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Pope Francis

Pope Francis: No people is criminal and no religion is terrorist

February 17, 2017. Pope Francis has sent an important message to the Meetings of Popular Movements that is taking place in Modesto (California). The pope denounces the "moral blindness of this indifference”: "under the guise of what is politically correct or ideologically fashionable, one looks at those who suffer without touching them. But they are televised live; they are talked about in euphemisms and with apparent tolerance, but nothing is done systematically to heal the social wounds or to confront the structures that leave so many brothers and sisters by the wayside”.
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The government of the Order of Malta will elect the successor of the Grand Master in April

February 15, 2017. On April 29, the Council Complete of State, the Order’s constitutional body, will elect the next Grand Master of the Sovereign Order of Malta (or, as provided for in the Constitution, a Lieutenant of the Grand Master, to hold office for a year).
Pope Francis

Pope names a Special Envoy for Medjugorje

< style> February 11, 2017. Pope Francis has asked Henryk Hoser, S.A.C., bishop of Warsaw-Prague (Poland), to go to Medjugorje as Special Envoy of the Holy See. According< g> the Vatican, "the mission has the aim of acquiring a deeper knowledge of the pastoral situation there and above all, of the needs of the faithful who go there in pilgrimage, and on the basis of this, to suggest possible pastoral initiatives for the future”.

Benedict XVI talks about the struggles in his pontificate in a new book

2016-09-09

Pope Emeritus Benedict XVI, at 89 years of age, broke his silence in this long-form interview with  the journalist Peter Seewald, a long time collaborator with whom he has written three other books.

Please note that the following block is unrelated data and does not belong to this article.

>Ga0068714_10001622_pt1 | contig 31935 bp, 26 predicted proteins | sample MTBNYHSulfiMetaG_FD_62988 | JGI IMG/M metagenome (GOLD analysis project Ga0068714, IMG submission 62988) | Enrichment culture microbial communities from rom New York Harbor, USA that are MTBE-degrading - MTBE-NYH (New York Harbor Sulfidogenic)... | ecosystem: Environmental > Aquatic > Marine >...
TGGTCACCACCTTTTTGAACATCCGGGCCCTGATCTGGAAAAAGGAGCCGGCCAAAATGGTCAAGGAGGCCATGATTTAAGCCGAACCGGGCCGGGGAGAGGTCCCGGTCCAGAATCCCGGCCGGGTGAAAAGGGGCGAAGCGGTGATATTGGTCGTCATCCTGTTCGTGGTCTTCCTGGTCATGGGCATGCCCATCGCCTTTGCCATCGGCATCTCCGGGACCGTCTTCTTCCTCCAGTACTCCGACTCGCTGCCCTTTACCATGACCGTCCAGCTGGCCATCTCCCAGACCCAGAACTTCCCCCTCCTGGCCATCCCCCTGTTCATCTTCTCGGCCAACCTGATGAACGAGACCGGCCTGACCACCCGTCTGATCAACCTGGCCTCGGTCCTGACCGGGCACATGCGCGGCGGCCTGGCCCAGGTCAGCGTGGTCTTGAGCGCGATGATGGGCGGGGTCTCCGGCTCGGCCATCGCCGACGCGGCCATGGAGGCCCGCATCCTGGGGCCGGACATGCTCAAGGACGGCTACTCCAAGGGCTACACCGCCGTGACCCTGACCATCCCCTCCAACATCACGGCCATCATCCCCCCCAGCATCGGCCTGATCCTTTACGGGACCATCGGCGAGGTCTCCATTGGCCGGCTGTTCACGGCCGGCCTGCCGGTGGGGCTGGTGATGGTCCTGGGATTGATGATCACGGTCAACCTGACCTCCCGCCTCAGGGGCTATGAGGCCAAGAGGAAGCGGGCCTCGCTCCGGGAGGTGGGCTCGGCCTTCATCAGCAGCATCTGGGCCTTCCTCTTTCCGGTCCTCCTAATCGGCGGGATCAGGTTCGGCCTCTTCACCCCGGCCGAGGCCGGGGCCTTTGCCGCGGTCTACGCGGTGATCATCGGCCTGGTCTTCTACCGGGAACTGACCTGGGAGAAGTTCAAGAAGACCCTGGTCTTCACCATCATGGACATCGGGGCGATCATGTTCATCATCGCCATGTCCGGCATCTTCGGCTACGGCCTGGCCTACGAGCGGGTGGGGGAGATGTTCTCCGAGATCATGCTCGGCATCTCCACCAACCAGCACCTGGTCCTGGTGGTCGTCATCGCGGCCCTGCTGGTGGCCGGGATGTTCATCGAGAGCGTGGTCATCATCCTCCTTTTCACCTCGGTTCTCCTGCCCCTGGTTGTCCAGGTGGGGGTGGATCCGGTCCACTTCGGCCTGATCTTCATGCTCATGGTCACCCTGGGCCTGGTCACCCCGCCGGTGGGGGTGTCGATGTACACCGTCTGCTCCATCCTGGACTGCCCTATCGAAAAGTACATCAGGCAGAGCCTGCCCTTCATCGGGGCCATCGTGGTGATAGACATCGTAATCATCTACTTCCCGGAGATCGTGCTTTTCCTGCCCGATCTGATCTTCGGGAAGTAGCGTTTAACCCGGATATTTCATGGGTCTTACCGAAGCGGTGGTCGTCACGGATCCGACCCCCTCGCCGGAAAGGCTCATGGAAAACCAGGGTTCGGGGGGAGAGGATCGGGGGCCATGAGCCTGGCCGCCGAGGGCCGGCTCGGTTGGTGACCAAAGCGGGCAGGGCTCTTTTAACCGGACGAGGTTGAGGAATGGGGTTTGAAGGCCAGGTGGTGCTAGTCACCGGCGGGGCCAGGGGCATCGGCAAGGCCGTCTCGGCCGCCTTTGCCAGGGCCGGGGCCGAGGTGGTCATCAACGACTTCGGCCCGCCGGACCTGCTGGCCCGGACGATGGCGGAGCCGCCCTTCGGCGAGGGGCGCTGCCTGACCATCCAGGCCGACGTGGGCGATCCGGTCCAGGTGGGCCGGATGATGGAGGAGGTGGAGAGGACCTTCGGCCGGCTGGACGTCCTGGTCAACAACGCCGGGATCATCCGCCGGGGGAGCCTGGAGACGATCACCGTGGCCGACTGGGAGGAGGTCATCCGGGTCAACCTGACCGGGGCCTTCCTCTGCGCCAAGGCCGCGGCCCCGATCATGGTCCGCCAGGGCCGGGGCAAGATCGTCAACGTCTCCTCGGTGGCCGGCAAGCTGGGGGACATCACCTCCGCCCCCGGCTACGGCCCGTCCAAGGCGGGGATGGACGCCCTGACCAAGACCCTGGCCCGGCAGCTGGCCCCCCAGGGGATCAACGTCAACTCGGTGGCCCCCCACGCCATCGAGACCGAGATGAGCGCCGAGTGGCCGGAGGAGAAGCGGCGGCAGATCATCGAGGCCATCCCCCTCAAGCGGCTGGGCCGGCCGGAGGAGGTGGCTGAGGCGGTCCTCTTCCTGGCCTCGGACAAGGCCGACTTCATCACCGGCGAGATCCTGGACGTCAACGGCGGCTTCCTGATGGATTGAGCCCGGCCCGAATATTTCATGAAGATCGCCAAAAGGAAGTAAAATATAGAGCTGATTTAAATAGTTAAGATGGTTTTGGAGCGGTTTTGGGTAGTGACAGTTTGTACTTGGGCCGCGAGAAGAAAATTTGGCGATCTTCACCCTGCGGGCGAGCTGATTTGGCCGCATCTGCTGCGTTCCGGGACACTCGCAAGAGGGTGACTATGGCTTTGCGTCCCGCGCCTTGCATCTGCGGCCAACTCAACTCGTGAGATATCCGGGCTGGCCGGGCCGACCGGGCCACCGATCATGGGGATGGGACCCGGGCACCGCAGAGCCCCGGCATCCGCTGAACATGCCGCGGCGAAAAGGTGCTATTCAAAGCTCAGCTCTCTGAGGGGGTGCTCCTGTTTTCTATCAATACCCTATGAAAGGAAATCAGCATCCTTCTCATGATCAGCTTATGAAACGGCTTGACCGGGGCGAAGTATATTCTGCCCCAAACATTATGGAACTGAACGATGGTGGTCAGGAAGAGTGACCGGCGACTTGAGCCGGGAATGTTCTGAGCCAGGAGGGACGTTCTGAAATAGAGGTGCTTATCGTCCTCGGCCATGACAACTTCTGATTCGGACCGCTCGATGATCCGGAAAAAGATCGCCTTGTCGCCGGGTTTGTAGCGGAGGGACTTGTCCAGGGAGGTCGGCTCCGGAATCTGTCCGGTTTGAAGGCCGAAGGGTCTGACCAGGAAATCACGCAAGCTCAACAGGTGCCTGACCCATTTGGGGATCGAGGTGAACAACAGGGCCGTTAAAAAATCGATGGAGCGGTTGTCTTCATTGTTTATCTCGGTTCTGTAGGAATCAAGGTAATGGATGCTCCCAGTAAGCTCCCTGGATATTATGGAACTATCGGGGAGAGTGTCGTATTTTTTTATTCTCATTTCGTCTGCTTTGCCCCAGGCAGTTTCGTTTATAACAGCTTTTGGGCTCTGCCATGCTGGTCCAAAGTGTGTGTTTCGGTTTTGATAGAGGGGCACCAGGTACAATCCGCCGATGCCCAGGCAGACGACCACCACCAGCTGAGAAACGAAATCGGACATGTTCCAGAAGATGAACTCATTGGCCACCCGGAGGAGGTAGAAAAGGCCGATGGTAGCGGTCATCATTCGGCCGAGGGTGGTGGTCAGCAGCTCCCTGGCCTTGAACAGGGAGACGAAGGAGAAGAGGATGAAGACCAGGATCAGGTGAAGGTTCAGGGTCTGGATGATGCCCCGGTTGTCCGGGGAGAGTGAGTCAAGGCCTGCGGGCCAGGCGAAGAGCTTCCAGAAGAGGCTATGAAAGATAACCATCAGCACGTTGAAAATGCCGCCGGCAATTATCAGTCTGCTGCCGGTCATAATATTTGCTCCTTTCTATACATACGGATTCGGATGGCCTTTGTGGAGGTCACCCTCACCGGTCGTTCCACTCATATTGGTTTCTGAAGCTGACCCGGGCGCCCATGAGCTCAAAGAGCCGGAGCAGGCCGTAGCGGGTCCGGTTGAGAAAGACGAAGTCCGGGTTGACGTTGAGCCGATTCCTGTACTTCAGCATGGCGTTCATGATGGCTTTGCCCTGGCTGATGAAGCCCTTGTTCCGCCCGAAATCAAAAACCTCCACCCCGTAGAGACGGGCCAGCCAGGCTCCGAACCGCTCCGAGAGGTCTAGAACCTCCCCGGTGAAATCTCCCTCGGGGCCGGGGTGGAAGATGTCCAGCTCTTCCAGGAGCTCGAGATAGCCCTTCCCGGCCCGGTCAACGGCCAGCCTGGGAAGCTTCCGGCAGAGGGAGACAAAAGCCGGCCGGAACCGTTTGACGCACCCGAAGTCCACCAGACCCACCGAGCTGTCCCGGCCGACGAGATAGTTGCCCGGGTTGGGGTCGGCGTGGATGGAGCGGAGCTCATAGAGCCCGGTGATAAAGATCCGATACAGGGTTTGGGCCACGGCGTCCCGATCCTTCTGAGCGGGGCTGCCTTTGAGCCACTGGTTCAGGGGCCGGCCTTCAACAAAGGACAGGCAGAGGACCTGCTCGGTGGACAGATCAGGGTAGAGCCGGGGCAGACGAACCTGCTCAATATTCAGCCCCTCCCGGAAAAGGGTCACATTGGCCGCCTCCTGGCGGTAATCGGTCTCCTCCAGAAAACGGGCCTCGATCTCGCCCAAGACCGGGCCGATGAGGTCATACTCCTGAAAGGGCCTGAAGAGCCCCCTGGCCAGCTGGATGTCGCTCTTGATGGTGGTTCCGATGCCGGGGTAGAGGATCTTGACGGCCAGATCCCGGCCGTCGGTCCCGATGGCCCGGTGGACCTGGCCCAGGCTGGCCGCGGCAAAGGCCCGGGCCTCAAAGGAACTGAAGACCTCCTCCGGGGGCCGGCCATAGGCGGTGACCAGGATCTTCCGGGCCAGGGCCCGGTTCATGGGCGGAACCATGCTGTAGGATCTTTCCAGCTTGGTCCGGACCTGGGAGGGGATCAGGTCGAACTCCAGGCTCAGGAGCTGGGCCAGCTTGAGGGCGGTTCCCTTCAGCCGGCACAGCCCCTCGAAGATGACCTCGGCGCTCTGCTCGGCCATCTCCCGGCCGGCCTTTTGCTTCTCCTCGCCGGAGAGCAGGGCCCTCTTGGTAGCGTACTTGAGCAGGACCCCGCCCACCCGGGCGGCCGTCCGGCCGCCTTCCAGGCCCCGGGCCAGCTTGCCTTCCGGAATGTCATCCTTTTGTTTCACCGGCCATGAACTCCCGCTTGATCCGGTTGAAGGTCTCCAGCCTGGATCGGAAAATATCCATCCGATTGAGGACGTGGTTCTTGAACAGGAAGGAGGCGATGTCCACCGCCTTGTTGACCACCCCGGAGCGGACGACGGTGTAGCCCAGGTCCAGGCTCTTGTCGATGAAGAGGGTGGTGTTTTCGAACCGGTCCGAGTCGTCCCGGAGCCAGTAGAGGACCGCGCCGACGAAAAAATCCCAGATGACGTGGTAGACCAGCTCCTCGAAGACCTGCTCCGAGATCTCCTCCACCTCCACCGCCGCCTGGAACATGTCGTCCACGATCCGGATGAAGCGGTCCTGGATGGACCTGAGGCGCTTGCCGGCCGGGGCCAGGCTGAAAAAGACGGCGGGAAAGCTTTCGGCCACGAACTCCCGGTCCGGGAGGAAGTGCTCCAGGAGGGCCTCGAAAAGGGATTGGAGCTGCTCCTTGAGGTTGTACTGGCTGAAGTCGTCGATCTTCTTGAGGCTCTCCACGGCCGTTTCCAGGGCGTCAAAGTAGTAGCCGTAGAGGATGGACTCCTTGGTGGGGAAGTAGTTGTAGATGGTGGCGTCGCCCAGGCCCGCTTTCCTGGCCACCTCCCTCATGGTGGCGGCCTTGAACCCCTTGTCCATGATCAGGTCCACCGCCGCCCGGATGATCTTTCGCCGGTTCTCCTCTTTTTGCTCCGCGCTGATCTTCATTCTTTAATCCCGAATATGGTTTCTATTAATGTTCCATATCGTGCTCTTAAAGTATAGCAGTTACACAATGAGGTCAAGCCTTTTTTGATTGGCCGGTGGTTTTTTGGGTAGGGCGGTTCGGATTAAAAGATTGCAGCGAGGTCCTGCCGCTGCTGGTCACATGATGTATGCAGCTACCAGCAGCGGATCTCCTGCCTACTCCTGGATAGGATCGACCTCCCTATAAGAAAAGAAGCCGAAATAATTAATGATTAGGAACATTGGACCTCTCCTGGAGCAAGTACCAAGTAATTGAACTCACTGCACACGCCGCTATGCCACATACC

The book is available in English, German, and Italian, and it is titled "Last Testament.”

Pope Benedict's book lives up to the expectation. He touches upon every possible subject, and he answers with a seemingly straightforward depth.

Peter Seewald asks him the hardest question: Does he think his pontificate was a failure? Pope Benedict answers: 

"I do not see myself as a failure. For eight years I carried out my work. There were difficult moments (…) but in general many people found new paths to faith and there has been positive movement.”

He says that more than a theologian, he tried to be a pastor. Or even a "confessor” who "treated God's Word with passion.

He explains his decision to step down and even how he wrote his document of resignation. He says he did not feel any pressure and that was not disillusioned.

He confesses that he did not see Cardinal Bergoglio as a top candidate for the papacy, but when he was elected he was glad to see how he prays and how he treats people.

Pope Benedict states he does not feel strong enough to write any more books, but that he prepares the homilies for his Sunday Masses at Mater Ecclesiae monastery.

It is a work of great spirituality and humanity, that will allow people to better understand the pontificate of Pope Benedict XVI, who has now become the first retired Pope to write a book about his own papacy.


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